This month, Puerto Ricans commemorated the centennial of the Jones Act, the first piece of legislation that gave Puerto Ricans a pathway to U.S. citizenship. Starting in 1917, people born in Puerto Rico, a territory of the U.S, were able to become American citizens through naturalization, and they did so for about 20 years.

“It’s a complicated identity struggle with our people,” said Adrián Viajero Roman, co-founder of Defend Puerto Rico.

Viajero Roman curated a show called “CitiCien: 100 Artists 100 Years of the Jones Act,” an exhibition that gathers the work Puerto Rican artists to shine a light on how this law impacted Puerto Rican history.

Latino USA intern Nicole Acevedo visited the show and brings us the voices of some of those artists.

Many Puerto Ricans attribute their feeling of not being ‘ni de aquí ni de allá’, meaning neither from here nor there, to the Jones Act.

The Jones Act was the law until 1940 when it was replaced with the Nationality Act of 1940, which gave birthright U.S. citizenship to all Puerto Ricans. This change in the law applied retroactively to those born after 1899.

However, people born in the United States and Puerto Ricans born on the island don’t have equal U.S. citizenship.

U.S. citizens who are born or become naturalized citizens in the United States have what is known as a constitutional citizenship thanks to the 14th Amendment.  On the other hand Puerto Ricans born on the island are granted a different type of U.S. citizenship known as statutory citizenship. According to a new journal from The Center of Puerto Rican Studies in New York, the difference between these two is that statutory citizenship is not a constitutional right, it’s a citizenship granted by an act of Congress.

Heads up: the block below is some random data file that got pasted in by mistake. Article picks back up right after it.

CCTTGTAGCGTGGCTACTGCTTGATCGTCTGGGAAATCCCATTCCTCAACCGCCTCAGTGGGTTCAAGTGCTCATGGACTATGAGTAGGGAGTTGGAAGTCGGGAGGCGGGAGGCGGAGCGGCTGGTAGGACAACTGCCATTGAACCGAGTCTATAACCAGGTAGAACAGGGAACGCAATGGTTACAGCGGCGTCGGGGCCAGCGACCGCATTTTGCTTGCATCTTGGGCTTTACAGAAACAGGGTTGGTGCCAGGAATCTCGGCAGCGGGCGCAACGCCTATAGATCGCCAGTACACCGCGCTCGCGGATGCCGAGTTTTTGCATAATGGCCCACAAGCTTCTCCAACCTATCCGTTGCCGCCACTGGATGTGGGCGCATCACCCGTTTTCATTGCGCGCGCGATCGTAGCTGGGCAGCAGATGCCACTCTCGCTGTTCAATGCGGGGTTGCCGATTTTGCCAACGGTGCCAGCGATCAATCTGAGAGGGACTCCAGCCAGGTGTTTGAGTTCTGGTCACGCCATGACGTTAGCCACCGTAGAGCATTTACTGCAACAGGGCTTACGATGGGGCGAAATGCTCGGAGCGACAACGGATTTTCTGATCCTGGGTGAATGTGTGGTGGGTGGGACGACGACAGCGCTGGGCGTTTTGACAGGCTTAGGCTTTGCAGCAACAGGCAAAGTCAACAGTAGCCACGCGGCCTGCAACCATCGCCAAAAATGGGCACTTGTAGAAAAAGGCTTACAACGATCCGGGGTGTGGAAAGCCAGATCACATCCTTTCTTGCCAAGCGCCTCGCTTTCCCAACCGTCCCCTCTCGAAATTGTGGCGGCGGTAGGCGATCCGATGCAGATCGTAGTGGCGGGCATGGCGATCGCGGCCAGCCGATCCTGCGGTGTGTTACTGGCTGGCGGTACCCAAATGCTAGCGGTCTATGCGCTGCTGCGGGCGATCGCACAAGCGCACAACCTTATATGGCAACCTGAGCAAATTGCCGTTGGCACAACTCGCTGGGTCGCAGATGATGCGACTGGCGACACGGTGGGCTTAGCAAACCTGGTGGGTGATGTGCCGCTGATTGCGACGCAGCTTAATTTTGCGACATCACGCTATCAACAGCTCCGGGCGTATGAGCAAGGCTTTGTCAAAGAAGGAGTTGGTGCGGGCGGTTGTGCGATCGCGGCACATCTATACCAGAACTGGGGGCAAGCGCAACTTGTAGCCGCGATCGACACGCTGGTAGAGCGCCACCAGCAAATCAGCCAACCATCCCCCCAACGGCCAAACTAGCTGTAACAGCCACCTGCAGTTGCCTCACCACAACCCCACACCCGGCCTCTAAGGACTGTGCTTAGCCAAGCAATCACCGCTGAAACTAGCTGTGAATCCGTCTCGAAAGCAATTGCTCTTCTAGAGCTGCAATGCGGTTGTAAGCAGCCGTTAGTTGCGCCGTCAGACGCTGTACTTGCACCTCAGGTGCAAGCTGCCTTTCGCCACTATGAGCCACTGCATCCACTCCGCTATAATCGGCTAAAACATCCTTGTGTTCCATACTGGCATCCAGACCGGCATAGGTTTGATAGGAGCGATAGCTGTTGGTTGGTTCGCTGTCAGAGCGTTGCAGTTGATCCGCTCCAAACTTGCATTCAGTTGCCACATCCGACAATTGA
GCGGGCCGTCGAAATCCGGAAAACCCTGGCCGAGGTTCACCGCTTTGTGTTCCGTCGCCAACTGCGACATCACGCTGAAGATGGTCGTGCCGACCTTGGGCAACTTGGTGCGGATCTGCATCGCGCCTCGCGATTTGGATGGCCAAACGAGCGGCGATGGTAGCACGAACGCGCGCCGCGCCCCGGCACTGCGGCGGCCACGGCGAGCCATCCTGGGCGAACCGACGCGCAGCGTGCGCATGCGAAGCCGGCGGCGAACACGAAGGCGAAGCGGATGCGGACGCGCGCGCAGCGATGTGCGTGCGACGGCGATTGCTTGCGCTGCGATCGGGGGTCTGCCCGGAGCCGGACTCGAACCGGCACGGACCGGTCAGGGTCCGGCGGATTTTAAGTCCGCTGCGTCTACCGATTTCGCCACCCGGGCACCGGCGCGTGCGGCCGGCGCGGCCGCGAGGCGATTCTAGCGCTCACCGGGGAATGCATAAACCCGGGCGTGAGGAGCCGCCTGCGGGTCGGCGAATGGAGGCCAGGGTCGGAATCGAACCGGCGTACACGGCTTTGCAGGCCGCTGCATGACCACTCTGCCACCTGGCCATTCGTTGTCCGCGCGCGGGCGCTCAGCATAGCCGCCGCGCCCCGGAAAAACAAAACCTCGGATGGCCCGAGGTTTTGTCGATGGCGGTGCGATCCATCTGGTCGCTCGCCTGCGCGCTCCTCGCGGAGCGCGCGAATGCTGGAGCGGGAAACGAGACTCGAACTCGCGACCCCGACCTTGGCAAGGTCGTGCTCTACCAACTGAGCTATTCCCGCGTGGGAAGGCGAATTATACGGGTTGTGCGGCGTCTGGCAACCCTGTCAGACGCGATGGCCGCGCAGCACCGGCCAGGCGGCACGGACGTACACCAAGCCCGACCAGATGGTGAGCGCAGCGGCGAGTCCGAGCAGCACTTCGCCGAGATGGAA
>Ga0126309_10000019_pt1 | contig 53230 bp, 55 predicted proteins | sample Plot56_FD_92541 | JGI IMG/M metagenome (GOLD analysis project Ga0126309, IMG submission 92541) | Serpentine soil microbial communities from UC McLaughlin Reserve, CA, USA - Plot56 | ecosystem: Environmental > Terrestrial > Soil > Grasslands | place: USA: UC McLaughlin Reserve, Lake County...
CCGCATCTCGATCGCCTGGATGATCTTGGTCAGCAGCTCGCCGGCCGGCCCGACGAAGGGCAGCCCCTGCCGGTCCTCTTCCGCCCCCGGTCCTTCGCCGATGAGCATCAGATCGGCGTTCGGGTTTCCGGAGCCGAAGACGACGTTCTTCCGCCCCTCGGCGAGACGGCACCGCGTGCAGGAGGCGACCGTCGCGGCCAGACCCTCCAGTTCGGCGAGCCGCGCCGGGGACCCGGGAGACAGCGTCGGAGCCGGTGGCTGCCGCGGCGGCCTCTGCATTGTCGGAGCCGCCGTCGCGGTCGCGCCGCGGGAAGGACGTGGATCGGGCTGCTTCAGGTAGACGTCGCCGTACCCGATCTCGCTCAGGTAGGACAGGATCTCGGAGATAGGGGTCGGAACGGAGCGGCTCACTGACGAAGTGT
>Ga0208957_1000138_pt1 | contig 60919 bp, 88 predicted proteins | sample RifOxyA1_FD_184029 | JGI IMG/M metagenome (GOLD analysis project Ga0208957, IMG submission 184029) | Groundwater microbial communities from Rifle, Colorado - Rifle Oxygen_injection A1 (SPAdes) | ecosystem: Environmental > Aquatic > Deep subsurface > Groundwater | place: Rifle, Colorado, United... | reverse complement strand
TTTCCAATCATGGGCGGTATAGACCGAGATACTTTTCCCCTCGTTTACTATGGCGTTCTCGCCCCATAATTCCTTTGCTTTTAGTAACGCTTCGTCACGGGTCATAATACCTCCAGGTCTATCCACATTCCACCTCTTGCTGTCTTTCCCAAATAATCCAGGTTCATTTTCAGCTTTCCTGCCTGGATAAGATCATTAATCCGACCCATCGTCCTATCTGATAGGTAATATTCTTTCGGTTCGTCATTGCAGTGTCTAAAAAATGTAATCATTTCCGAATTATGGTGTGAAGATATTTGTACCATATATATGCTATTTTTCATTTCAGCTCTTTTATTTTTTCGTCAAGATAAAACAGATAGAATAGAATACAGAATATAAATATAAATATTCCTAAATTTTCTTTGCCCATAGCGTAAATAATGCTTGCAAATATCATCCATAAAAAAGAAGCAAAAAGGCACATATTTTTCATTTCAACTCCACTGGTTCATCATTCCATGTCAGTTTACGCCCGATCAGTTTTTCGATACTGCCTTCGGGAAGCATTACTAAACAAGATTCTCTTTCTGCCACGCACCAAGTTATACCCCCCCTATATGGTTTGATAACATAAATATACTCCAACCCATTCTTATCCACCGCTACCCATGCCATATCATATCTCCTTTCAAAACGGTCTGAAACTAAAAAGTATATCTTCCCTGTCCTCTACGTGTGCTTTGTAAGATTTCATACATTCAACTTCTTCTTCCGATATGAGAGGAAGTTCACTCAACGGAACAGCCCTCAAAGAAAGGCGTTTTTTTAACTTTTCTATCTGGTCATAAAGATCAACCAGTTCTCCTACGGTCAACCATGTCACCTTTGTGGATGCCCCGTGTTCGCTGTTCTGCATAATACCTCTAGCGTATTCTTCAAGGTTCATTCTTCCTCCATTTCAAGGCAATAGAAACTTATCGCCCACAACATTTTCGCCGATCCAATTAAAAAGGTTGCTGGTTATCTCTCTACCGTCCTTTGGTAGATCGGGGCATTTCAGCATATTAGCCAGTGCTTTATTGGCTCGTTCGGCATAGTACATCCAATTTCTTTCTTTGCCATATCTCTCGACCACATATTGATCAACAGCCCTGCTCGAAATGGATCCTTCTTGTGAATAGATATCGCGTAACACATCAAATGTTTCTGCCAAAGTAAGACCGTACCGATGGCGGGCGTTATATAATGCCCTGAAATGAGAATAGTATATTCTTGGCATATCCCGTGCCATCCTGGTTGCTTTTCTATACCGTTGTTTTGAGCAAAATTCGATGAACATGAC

However, if people born in Puerto Rico move to the U.S. and officially declare residency in one of the 50 states, their citizenship is constitutionally protected.

Some Puerto Ricans find this distinction is crucial.

“Puerto Ricans are less than second-class citizens,”  Charles Venator-Santiago, said. “The Jones Act gave this idea to legally discriminate Puerto Ricans because it allowed the U.S. an undemocratic way to include/exclude Puerto Ricans.”

Venator-Santiago is a political science professor at the University of Connecticut who’s introducing a special study later this month for the Center of Puerto Rican Studies in New York.

One thought on “Puerto Rican Artists Show Jones Act’s ‘Complicated Identity Struggle’ Through Art

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